Volume 45 (2008) / Issue 4
Jonas Malmberg, Tore Sigeman, 'Industrial actions and EU economic freedoms: The autonomous collective bargaining model curtailed by the European Court of Justice' (2008) 45 Common Market Law Review, Issue 4, pp. 1115–1146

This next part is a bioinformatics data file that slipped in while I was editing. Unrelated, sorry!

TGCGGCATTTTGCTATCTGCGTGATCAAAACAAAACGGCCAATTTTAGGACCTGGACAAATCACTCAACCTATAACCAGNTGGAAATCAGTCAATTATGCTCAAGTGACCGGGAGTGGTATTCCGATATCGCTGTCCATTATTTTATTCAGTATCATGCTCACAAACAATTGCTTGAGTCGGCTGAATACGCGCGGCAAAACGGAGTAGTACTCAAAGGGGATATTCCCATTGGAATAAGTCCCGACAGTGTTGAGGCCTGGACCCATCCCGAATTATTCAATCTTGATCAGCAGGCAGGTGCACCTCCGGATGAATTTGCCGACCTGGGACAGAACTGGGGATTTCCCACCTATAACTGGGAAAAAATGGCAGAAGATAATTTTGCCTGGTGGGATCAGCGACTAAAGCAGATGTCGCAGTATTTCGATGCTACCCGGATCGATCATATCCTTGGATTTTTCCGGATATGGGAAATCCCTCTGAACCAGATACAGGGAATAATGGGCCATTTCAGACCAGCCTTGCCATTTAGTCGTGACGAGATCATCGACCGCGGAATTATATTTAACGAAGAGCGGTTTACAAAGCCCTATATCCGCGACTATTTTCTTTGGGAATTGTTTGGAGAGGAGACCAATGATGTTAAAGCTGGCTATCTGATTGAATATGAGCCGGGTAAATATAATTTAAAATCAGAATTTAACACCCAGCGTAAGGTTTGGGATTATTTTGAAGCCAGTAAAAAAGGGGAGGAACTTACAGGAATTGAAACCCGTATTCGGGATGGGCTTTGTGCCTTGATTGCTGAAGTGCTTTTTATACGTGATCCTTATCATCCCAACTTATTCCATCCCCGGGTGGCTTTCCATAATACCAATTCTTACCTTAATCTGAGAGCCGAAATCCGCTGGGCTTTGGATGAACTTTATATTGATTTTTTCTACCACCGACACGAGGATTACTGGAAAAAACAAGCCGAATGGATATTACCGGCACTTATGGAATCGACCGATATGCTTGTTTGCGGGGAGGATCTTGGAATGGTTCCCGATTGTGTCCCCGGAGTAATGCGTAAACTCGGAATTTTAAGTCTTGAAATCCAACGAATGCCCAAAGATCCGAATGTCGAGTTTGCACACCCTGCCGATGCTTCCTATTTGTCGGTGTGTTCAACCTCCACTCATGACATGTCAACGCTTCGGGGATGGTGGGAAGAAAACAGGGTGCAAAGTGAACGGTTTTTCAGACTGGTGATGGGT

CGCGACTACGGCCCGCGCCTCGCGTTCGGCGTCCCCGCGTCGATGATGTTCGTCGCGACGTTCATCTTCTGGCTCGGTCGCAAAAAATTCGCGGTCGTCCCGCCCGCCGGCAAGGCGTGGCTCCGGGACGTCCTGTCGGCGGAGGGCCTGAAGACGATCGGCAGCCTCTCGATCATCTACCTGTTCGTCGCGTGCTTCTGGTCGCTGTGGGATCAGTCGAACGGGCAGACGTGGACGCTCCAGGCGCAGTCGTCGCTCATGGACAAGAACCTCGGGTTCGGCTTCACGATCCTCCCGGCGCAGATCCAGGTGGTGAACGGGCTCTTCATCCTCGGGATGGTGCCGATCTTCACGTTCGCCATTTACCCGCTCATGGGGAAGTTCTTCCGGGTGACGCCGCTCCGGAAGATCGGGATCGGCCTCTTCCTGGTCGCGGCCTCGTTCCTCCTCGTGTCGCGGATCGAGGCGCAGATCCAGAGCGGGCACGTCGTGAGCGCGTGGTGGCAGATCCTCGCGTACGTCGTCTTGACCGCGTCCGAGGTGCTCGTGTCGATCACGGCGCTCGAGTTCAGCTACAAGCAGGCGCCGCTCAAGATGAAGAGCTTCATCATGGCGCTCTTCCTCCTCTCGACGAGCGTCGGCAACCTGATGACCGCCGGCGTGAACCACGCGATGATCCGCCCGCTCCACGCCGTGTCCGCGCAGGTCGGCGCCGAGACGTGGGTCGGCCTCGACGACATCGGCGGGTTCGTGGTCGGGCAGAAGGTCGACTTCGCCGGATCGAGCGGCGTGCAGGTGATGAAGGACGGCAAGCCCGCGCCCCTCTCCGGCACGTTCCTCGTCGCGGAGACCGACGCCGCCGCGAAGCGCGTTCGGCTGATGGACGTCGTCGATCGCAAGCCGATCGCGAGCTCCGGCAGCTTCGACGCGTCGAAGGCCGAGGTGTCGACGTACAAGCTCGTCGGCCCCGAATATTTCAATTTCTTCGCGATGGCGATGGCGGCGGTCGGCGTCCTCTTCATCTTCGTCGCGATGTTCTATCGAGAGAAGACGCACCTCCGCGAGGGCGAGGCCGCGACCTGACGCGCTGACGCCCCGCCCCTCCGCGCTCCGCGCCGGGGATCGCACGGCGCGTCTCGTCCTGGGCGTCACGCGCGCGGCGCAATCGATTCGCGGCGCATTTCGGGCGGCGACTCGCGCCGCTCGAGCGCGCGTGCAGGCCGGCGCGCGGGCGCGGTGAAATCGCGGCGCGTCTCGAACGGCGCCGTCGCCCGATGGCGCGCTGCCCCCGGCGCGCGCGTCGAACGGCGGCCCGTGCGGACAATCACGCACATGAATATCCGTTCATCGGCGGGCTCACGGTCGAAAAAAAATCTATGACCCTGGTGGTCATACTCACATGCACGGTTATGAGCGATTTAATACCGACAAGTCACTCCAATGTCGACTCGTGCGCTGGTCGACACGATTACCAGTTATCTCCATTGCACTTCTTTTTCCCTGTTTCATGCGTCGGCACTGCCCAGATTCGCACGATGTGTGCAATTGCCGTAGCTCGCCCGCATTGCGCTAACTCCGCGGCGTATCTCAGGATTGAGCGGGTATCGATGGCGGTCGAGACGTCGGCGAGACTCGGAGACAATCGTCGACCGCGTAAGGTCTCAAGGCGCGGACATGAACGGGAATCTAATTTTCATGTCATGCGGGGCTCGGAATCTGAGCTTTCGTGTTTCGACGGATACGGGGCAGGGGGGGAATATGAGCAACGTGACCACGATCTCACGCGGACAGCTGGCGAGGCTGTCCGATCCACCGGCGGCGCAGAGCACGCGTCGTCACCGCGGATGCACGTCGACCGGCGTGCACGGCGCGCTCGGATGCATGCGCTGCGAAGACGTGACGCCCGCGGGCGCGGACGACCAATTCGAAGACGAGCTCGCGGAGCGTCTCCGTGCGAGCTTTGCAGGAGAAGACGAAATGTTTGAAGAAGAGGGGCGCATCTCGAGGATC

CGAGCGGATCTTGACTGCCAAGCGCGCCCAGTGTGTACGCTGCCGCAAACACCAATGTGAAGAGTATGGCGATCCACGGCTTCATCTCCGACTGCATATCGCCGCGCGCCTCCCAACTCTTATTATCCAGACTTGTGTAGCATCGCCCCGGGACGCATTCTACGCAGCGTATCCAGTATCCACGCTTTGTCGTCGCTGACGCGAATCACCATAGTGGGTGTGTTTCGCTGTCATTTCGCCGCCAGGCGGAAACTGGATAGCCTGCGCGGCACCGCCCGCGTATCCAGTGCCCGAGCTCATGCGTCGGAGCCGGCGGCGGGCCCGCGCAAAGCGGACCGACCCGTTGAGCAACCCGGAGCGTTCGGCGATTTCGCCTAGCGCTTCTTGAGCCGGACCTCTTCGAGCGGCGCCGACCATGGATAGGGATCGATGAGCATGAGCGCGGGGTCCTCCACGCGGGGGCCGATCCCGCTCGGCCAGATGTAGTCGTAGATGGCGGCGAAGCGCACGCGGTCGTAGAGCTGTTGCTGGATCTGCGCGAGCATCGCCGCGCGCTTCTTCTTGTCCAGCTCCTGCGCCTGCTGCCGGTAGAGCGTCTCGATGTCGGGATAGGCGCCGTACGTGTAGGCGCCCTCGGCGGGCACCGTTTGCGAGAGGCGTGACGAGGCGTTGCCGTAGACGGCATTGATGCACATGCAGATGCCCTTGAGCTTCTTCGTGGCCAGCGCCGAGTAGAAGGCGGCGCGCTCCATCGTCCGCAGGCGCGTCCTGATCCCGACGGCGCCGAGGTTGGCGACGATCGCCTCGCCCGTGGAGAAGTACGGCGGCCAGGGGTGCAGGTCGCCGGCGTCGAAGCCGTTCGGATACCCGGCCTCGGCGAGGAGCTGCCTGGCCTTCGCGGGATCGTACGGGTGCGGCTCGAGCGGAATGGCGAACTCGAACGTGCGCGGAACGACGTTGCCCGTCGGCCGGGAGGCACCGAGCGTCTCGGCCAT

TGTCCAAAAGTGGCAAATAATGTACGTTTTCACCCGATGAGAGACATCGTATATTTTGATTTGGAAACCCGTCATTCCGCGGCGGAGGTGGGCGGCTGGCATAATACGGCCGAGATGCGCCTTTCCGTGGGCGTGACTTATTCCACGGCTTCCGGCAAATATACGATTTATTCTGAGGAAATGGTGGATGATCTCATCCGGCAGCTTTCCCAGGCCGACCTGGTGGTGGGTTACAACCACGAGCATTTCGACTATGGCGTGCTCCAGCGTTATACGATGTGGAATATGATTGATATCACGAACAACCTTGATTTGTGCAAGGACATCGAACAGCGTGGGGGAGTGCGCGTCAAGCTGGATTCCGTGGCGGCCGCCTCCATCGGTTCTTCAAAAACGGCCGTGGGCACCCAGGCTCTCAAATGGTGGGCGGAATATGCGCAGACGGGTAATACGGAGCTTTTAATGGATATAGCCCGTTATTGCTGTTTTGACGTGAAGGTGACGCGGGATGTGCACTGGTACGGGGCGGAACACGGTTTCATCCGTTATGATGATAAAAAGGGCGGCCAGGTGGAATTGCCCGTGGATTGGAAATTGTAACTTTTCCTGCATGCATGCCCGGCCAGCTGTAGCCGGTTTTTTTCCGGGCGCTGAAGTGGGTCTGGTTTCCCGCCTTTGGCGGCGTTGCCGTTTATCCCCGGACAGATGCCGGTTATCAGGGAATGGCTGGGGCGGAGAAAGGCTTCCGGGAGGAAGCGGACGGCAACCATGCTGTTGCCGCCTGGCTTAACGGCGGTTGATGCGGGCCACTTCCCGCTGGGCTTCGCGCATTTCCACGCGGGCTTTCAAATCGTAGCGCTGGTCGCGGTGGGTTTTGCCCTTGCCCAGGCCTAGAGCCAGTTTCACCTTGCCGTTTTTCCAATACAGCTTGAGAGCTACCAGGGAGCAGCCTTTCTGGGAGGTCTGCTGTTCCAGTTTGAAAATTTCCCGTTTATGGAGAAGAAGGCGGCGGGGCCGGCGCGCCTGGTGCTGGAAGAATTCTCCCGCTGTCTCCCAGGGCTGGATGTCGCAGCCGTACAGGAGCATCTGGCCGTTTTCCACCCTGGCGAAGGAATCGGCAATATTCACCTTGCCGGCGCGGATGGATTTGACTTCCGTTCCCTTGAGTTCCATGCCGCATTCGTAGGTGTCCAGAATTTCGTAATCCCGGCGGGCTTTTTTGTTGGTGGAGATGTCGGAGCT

Is the right to take collective action as enshrined in a Member State?s national law restricted in any way by the rules on right of establishment under Article 43 EC or on freedom to provide services under Article 49 EC and the Posted Workers Directive? These were the main questions referred to the ECJ in the Viking and Laval cases decided by the Court in December 2007. In this article, the authors take stock of the EC rules brought to the fore in the cases. According to the judgments, the trade unions concerned are caught by the direct horizontal effect of the Treaty articles. Collective actions, with cross–border implications, may constitute a restriction on the economic freedoms under the Treaty. Such a restriction may, however, be justified under specific conditions. Even if the Court recognized the right to take collective actions as a fundamental right in Community law, the exercise of that right must be reconciled with the requirements of other rights protected under the Treaty. The judgments imply that the right to different kinds of collective actions depends on the aim of the action in question. In Laval, the secondary actions taken did not aim to directly regulate the employment conditions of the attacking union’s own members but rather at establishing a uniform level of wages and employment conditions applied by all undertakings in the branch, and the outcome was not confirmed in formal legislation, according to the Swedish social model. Since this demand went beyond protecting the “hard nucleus” of the Posted Workers Directive, the restriction caused by the collective actions was not justified.
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